Dozens and perhaps hundreds of terrorism suspects held in US detention centers around the globe have been wrongfully imprisoned, an investigation revealed on Sunday. The finding is the latest in a series of allegations and setbacks in US efforts to prosecute such suspects. Analysts say that some of these setbacks may force Washington to fundamentally change the way it approaches the detention of "enemy combatants."
McClatchy newspapers' eight-month investigation of US detention practices in 11 countries found that many of the wrongfully detained have also been abused. McClatchy interviewed 66 released detainees and spoke with former prison guards as well as several current and former US military legal advisers.
While international attention has focused on abuses in the Abu Ghraib prison in Iraq and the US naval base in Guantánamo Bay, Cuba, "sadistic violence" first appeared in US detention facilities in Afghanistan.
Guards said they routinely beat their prisoners to retaliate for al-Qaida's 9/11 attacks, unaware that the vast majority of the detainees had little or no connection to al-Qaida.
Former detainees at Bagram [a US detention base north of Kabul] and Kandahar said they were beaten regularly. Of the 41 former Bagram detainees whom McClatchy interviewed, 28 said that guards or interrogators had assaulted them. Only eight of those men said they were beaten at Guantánamo Bay.
The report goes on to say:
Specialist Jeremy Callaway, who admitted to striking about 12 detainees at Bagram, told military investigators in sworn testimony that he was uncomfortable following orders to "mentally and physically break the detainees." He didn't go into detail.
"I guess you can call it torture," said Callaway, who served in the 377th from August 2002 to January 2003.
Asked why someone would abuse a detainee, Callaway told military investigators: "Retribution for September 11 2001."
According to the McClatchy investigation, however, most detainees in Bagram were not involved in the Sept. 11 attacks.
Major Jeff Bovarnick, the former chief legal officer for operational law in Afghanistan and Bagram legal adviser, said in a sworn statement that of 500 detainees he knew of who'd passed through Bagram, only about 10 were high-value targets, the military's term for senior terrorist operatives.
In March, the Associated Press reported that a US military investigation revealed that detainee abuse occurred at Bagram. In April, The New York Times reported that the US turned over dozens of detained men to Afghan authorities, who then held secret trials where "witnesses [did] not appear in court and cannot be cross-examined. There [were] no sworn statements of their testimony." Instead, The Times writes,
[T]he trials appear to be based almost entirely on terse summaries of allegations that are forwarded to the Afghan authorities by the United States military. Afghan security agents add what evidence they can, but the cases generally center on events that sometimes occurred years ago in war zones that the authorities may now be unable to reach.
"These are no-witness paper trials that deny the defendants a fundamental fair-trial right to challenge the evidence and mount a defense," said Sahr MuhammedAlly, a lawyer for the advocacy group Human Rights First who has studied the proceedings. "So any convictions you get are fundamentally flawed."
The latest allegations by McClatchy come at a moment when US detention policy is suffering major setbacks. Last week, the US Supreme Court ruled that habeas corpus, or the right to challenge one's detention, applies to inmates held at Guantánamo Bay, meaning that these detainees have the right to challenge their detention in a court of law. The ruling undermines the premise of US detentions – that prisoners are "enemy combatants" held during wartime and therefore not subject to Constitutional law, reports the BBC.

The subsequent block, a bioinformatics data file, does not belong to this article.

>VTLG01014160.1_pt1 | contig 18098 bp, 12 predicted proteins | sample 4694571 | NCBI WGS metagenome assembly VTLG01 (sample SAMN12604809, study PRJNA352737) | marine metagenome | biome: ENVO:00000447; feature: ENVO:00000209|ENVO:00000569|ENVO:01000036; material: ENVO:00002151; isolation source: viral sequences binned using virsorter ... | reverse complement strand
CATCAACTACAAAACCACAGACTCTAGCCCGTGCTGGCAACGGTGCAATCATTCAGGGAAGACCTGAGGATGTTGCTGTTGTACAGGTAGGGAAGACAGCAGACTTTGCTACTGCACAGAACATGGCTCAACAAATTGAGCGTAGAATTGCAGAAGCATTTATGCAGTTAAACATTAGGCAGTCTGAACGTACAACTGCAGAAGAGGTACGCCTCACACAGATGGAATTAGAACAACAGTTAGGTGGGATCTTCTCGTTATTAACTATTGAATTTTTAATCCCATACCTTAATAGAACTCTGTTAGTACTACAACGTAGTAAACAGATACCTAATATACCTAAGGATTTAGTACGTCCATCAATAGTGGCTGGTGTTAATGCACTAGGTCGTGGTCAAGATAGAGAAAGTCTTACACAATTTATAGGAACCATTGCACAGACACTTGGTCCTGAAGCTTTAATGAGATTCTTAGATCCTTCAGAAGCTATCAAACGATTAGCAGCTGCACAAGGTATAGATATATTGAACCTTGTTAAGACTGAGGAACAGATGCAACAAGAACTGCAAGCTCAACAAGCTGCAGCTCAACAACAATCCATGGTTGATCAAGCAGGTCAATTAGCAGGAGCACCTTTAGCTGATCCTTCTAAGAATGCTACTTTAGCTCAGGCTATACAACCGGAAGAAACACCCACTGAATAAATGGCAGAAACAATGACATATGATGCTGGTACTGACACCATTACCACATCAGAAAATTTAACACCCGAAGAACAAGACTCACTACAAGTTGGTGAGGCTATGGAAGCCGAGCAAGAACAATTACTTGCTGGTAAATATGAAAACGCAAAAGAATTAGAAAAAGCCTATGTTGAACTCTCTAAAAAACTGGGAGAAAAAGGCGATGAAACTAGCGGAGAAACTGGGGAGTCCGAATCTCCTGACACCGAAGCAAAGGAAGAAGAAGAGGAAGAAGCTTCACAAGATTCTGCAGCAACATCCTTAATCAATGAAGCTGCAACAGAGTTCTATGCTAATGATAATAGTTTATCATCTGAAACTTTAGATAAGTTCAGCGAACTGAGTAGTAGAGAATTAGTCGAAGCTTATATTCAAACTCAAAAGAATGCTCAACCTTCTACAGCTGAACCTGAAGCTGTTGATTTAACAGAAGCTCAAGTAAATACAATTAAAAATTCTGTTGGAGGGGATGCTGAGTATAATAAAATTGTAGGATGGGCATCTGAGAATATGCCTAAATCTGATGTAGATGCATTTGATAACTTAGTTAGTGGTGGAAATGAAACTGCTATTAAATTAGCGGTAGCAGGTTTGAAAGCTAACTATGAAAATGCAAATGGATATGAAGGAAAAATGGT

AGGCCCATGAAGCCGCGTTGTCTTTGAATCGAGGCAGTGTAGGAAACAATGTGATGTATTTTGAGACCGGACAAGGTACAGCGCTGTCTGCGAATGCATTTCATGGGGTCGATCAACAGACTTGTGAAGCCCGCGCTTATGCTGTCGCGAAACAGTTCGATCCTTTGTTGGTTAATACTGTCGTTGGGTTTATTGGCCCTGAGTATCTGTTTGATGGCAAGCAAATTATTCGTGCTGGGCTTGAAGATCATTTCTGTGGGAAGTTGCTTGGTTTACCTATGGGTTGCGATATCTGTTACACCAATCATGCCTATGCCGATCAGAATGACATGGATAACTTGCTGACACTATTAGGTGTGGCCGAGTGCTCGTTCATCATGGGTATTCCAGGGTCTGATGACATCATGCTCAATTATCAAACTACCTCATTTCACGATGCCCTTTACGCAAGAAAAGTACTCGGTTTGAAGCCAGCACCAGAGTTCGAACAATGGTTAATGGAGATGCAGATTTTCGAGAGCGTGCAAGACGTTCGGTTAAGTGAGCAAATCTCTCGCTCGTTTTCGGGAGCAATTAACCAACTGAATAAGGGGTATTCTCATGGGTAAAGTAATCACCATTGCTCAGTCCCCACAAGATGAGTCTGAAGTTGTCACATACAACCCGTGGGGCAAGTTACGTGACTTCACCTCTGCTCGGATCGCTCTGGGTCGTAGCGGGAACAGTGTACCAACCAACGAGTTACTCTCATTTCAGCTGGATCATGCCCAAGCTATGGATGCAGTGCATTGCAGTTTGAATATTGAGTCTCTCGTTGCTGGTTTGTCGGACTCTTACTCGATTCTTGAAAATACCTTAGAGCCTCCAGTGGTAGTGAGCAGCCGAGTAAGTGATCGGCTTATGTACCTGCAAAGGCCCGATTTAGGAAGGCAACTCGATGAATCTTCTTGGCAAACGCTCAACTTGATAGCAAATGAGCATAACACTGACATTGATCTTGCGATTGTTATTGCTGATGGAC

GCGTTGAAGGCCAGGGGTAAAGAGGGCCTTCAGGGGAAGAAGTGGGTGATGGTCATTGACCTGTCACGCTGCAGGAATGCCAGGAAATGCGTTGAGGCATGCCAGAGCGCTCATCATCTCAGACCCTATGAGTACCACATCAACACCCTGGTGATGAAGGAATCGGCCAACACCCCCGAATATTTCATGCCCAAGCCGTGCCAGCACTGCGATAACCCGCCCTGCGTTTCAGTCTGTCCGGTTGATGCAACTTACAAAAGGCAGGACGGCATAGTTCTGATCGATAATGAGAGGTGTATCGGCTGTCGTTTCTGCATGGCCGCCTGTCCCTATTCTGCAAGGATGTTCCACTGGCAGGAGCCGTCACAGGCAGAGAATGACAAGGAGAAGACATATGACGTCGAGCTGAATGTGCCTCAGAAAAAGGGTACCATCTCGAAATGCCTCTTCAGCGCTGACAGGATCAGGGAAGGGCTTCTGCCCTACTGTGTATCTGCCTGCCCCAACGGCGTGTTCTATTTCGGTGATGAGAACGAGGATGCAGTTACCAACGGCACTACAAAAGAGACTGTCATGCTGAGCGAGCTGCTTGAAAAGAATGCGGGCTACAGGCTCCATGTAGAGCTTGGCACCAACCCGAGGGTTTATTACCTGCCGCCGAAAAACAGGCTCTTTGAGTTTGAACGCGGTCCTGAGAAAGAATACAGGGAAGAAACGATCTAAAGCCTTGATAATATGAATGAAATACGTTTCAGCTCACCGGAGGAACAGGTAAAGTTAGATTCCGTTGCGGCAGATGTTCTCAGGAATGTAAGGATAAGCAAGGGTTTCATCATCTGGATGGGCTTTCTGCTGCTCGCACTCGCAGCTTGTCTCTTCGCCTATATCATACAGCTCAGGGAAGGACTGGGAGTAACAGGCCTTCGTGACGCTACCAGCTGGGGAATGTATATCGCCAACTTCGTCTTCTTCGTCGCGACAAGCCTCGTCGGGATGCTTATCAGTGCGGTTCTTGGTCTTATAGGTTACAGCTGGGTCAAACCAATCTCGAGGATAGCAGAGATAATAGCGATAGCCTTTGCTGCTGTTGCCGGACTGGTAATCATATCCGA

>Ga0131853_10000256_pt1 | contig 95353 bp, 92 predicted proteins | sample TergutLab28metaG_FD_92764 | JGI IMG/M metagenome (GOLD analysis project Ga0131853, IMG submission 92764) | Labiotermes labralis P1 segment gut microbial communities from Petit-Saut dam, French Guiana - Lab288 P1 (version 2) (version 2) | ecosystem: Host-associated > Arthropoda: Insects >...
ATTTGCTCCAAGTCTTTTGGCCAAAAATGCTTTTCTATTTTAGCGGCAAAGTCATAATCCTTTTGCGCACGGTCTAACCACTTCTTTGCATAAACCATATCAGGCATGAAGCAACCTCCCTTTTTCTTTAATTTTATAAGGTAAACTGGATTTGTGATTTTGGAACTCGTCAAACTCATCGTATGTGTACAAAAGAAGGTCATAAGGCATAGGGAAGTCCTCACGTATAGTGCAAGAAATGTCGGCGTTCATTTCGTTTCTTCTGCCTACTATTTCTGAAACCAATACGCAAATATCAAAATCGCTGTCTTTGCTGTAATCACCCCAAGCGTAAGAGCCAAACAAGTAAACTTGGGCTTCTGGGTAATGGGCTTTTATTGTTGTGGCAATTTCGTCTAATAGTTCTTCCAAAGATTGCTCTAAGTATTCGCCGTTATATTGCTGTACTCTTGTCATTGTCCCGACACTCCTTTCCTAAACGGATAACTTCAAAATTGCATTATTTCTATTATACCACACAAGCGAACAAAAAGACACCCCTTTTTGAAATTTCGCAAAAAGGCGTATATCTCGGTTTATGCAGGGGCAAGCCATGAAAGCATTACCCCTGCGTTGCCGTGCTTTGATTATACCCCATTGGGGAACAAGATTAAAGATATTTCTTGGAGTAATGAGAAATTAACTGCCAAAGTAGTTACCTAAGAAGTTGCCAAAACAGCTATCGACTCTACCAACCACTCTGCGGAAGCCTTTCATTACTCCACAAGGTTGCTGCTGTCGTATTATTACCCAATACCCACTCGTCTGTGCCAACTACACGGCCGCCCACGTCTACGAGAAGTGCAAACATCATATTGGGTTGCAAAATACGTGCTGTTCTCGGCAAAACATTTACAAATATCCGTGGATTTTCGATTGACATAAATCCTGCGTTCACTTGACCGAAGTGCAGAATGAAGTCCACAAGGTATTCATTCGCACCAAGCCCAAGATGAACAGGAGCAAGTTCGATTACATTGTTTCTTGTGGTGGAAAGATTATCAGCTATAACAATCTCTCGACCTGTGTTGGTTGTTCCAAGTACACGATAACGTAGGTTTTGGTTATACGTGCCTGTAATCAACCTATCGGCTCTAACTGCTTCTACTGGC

"I think that the decision today is the end of Guantanamo as we know it," said Georgetown law professor Neal Katyal, who represents one of the detainees.
Andrew McBride, who wrote a brief on behalf of former GOP attorneys general siding with the administration, called it a watershed decision: "For the first time in history, it does inject judicial supervision into the conduct of war."
The New York Times writes in a news analysis about Guantánamo:
"To the extent that Guantánamo exists to hold detainees beyond the reach of U.S. courts, this blows a hole in its reason for being," said Matthew Waxman, a former detainee affairs official at the Defense Department.
And without that, much will change.
The decision granted detainees the right to challenge their detention in civilian courts, meaning that federal judges will now have the power to check the government's claims that the 270 men still held there are dangerous terrorists. That will force officials to answer questions about evidence that they have long deflected despite international criticism and expressions of support, from President Bush on down, for closing the camp.
The findings also come at a time when US- and Afghan-run prisons are under increased scrutiny in Afghanistan. Taliban fighters attacked a prison in Kandahar on Friday, resulting in the escape of hundreds of prisoners, reports The Christian Science Monitor. The prison had witnessed frequent protests because of alleged mistreatment. Last month, more than 200 inmates launched a week-long hunger strike in protest of dismal living conditions and abuse, the Associated Press reported.
[S]ome of those on the hunger strike had been held without trial for over two years. Others were given lengthy prison sentences after short trials…. 47 of the prisoners had stitched their mouths shut during the strike....
The Afghan Independent Human Rights Commission said… that the prisoners had complained that foreign troops searched their homes on the basis of faulty intelligence and that they were tortured and humiliated during investigations.